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Budgeting for a new shoot? Use these 10 tips to fight production inflation.

No matter what you are shooting today, film and TV production environments are more competitive than ever.  Cost pressures are mounting, and producers need to look at every line item in their production for savings. 

Filmmakers continue to contend with increasing marketing expenses and talent costs. 

In the case of scripted television, for example, some industry reports indicate that budgets have increased up to 15% over 2016.

Unscripted TV is feeling the squeeze too. In a recent Variety article, ITV America CEO Brent Montgomery said budgets are so tight that a producer’s fee may not be even 10% anymore. “Often it gets down to 6% or 7%. A company needs to be doing eight or 10 series to stay afloat now, and that’s not going to create a vibrant market.” Montgomery, along with many other industry experts, believes we are experiencing a pivotal moment in the production business: “Right now, we’re at the crossroads of the business model breaking. It’s a really difficult time to be a small company, and even though I run a big company, I’m quite interested to see what happens to these small guys, because they quite often create the next hit show that feeds the entire ecosystem.”

So, what can producers do to manage costs in this incredibly competitive market?  Consider these critical issues as soon as you start to create your production budget for a new project. They’ll help steer you in the direction of a strategic, well-managed cost structure and away from ballooning, unexpected expenses as you move forward.

 

Here are 10 ways to fight production inflation:

  1. SUI and Workman’s Comp rates are variable in every state. Each state has a minimum SUI rate, for new employers and a maximum SUI rate, for some established employers. These SUI rates range from 1.00% to as high as 14.30%! Visit the Secretary of State’s website, in the state you are filming, to see the posted rates by job classification. Being overcharged is an easy mistake and more common than you think. Do your research in your budgeting stage. 
  1. If your production is working under the various union contracts, make sure you understand the different tiers and the implications of going into a higher tier. In many cases, jumping into a higher tier could add $500,000 to $1,000,000 to your budget in higher labor costs, employer tax burden, and union PH&W. For non-union shows, knowing the labor laws of the state in which you are filming, and when overtime rules begin, is paramount. Some states have daily overtime regulations where the employee is paid time and a half after 8 hours worked, while others are based on a weekly aggregate, usually beginning at 40 hours worked. Some states even have meal penalty laws for non-union employees.
  1. Hire an experienced Line Producer and 1st AD; they will make or break your shoot. And they’ll get the crew that works well too. Experience may seem expensive at first, but inexperience will cost you more in the long run.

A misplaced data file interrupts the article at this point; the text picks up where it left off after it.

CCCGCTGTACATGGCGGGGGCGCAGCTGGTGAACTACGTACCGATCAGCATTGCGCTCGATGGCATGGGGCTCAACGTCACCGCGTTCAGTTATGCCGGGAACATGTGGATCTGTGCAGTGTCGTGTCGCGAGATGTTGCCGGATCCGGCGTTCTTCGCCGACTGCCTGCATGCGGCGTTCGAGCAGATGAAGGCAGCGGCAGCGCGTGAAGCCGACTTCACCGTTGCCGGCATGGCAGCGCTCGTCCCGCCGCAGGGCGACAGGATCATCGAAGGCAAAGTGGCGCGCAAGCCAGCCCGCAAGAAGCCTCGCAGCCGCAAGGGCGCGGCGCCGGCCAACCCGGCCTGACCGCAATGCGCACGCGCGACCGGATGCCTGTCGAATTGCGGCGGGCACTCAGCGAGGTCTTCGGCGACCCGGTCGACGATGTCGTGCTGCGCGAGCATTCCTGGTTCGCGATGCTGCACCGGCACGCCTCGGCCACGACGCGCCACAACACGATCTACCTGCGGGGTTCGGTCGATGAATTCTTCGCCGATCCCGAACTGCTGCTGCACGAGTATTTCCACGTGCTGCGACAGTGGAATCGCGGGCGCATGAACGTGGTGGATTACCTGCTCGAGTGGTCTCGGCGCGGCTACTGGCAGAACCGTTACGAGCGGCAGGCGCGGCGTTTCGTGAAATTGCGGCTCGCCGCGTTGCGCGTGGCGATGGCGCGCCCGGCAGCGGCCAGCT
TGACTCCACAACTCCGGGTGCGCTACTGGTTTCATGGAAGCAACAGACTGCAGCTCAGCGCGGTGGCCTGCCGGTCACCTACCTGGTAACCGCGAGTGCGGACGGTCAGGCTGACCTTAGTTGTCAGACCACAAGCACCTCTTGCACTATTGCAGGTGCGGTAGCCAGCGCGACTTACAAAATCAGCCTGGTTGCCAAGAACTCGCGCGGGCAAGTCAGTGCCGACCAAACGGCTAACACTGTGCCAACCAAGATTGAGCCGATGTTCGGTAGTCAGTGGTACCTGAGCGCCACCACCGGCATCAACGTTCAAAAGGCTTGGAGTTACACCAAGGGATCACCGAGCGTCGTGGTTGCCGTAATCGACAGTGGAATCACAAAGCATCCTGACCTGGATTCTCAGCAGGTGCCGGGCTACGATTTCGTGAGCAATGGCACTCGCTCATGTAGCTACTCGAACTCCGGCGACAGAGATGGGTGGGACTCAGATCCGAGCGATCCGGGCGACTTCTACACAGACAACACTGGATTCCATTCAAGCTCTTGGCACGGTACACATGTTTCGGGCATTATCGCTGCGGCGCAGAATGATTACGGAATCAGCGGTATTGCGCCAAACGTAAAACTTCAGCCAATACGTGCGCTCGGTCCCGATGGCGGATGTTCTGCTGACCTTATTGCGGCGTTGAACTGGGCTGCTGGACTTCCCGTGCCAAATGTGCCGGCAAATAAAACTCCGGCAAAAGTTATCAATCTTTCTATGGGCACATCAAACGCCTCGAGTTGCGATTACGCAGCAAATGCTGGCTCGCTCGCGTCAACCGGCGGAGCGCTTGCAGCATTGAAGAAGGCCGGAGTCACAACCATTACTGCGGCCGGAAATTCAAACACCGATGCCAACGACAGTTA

1. One of the most important areas not to skimp is accounting. Hire an experienced Production Accountant and at a minimum one 1st Assistant Accountant. When every penny counts, you need to know as early as possible where they all are going. Find problems before they find you!
  1. Reducing the amount of OT scheduled is a tried and true way to save. OT regulations vary by state, but in general it’s 1.5x for almost all non-union OT hours. And for union work, it’s important to know the rules. Avoid going beyond 12 hours in a shoot day. Five hours beyond 12 is a full double day! At 12 hours, you're also due a second sit-down hot meal, and this will delay your wrap and possibly affect your morning start.
  1. Consider the size and duration of your project when planning a 6-day week. Sometimes, what you think you're saving in equipment costs is eaten up in 6th day costs and creates a slow, tired crew. Projects with shorter shoot schedules tend to benefit the most from a 6-day week.
  1. If your budget is trending high, simplify your script, locations, cast, extras, set dressing, props and picture cars.  Stunts and special effects should also be included judiciously.
  1. Switching to Pre-paid Visa cards eliminates handing out petty cash and will save you time, money and help prevent departmental overages. 
  1. Eliminate paper, use a paperless digital workflow. Retrain your brain. You’ll save on ordering reams of paper, as well as the time it takes to distribute all of it, plus the trees will thank you! 
  1. When you can’t go 100% digital, you can still scan, file, and distribute digitally.

 

For more information on how to go paperless for payroll, timecards, and production accounting, along with fully integrated tax consulting and business services for all types of TV, film, and digital productions, we invite you to check out GreenSlate, a leading provider of entertainment payroll and business services.

Do you have more tips for managing production costs? Share them with us in the comments below!

GreenSlate
28 July 2017

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